“They know their child is playing the game but what they don’t know is what’s going on behind the scenes,” Bullock said. “They don’t know that there is a patented addiction in the game.”

Bullock said privacy notices posted by the defendants are inadequate to protect consumers.

“A lot of privacy notices don’t put parents on notice or allow them to opt out of interactions that can cause the addiction,” she said, adding that a gaming addiction can be developed in only a few weeks’ time — “at a minimum, five weeks.”

Bullock said the problem cannot be dismissed by blaming it on “bad parenting”– that when it comes to video game addiction, parents generally are ill-equipped to deal with the problem.

“Parents are not accustomed to having a 6- or a 9-year-old becoming an addict,” she said. “They aren’t trained to treat addiction or to recognize it, quite frankly.”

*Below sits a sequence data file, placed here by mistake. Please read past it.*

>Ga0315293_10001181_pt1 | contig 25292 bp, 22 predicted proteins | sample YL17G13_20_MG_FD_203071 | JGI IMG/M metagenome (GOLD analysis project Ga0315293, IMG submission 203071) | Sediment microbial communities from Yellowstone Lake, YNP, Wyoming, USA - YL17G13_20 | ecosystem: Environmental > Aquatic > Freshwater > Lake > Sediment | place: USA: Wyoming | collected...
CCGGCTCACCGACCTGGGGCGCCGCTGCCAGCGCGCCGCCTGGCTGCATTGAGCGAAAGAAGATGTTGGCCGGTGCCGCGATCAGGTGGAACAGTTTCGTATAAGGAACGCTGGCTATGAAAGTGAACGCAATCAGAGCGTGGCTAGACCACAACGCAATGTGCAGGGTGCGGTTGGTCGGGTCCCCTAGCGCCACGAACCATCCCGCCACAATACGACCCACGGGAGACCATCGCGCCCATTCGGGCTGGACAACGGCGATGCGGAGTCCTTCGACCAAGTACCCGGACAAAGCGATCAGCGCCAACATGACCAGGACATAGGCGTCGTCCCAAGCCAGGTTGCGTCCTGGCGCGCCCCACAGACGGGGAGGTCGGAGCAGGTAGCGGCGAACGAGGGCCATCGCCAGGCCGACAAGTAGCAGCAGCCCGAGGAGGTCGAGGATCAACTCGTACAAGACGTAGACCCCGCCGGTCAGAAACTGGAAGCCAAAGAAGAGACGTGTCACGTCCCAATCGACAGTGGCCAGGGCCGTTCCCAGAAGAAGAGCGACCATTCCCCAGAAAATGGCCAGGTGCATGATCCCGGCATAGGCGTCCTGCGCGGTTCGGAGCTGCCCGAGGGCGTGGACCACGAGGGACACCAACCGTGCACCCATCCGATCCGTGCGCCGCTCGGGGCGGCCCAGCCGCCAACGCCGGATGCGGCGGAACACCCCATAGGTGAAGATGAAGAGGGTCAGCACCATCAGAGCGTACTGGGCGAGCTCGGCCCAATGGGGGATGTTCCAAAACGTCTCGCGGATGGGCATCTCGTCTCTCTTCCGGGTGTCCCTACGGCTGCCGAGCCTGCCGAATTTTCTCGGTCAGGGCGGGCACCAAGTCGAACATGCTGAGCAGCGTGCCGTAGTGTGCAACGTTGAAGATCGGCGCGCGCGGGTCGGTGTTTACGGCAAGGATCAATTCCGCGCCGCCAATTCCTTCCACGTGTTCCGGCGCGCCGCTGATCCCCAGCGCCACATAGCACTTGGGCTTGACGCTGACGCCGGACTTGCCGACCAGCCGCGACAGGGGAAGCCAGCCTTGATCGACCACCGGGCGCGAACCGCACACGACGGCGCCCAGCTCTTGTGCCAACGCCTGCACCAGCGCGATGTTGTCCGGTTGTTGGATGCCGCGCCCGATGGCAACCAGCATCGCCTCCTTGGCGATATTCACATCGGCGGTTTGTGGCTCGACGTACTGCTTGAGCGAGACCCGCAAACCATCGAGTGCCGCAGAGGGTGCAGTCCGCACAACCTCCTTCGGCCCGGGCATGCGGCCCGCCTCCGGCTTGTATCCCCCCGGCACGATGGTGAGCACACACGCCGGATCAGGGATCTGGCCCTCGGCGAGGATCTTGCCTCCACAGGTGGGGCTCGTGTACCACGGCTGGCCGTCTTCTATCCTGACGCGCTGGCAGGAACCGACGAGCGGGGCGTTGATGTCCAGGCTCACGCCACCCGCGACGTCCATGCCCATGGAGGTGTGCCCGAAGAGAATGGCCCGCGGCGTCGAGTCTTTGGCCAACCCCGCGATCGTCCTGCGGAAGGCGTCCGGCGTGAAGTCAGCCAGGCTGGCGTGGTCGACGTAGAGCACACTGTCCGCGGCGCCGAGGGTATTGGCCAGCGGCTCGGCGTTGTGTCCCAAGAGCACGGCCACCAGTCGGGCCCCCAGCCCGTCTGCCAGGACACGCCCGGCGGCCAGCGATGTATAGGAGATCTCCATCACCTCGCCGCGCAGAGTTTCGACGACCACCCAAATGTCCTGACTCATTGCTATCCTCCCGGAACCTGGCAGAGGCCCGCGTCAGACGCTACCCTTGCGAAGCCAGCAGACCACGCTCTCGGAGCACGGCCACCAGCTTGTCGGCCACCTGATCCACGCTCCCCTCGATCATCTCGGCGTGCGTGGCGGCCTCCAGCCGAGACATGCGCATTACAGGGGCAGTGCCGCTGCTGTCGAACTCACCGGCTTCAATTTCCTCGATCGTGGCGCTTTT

Walas said patented technology that video game manufacturers have developed provides the ability to draw youngsters further and further into the games. But, he said, none of that is disclosed to parents when they set up online gaming accounts for their children.

“A parent is not given all the information when they are making the decision to let their child play the games,” Walas said. “Once their child is in the game, there’s all these hidden things the parent doesn’t know their child can access.”

Both lawsuits allege that the explosive growth of the video game industry has been largely fueled by patented “monetization schemes” that target minors who are induced to make in-game purchases of downloadable content, known as “microtransactions,” ranging from less than a dollar each to several dollars that are charged to a credit card attached to the player account.

The microtransactions embedded into the games, Walas said, contribute to an ongoing “purchasing loop.”

Bullock said that when a child’s account is opened, it is tied to a credit card associated with the parents’ account and that those microtransactions initially don’t attract much attention.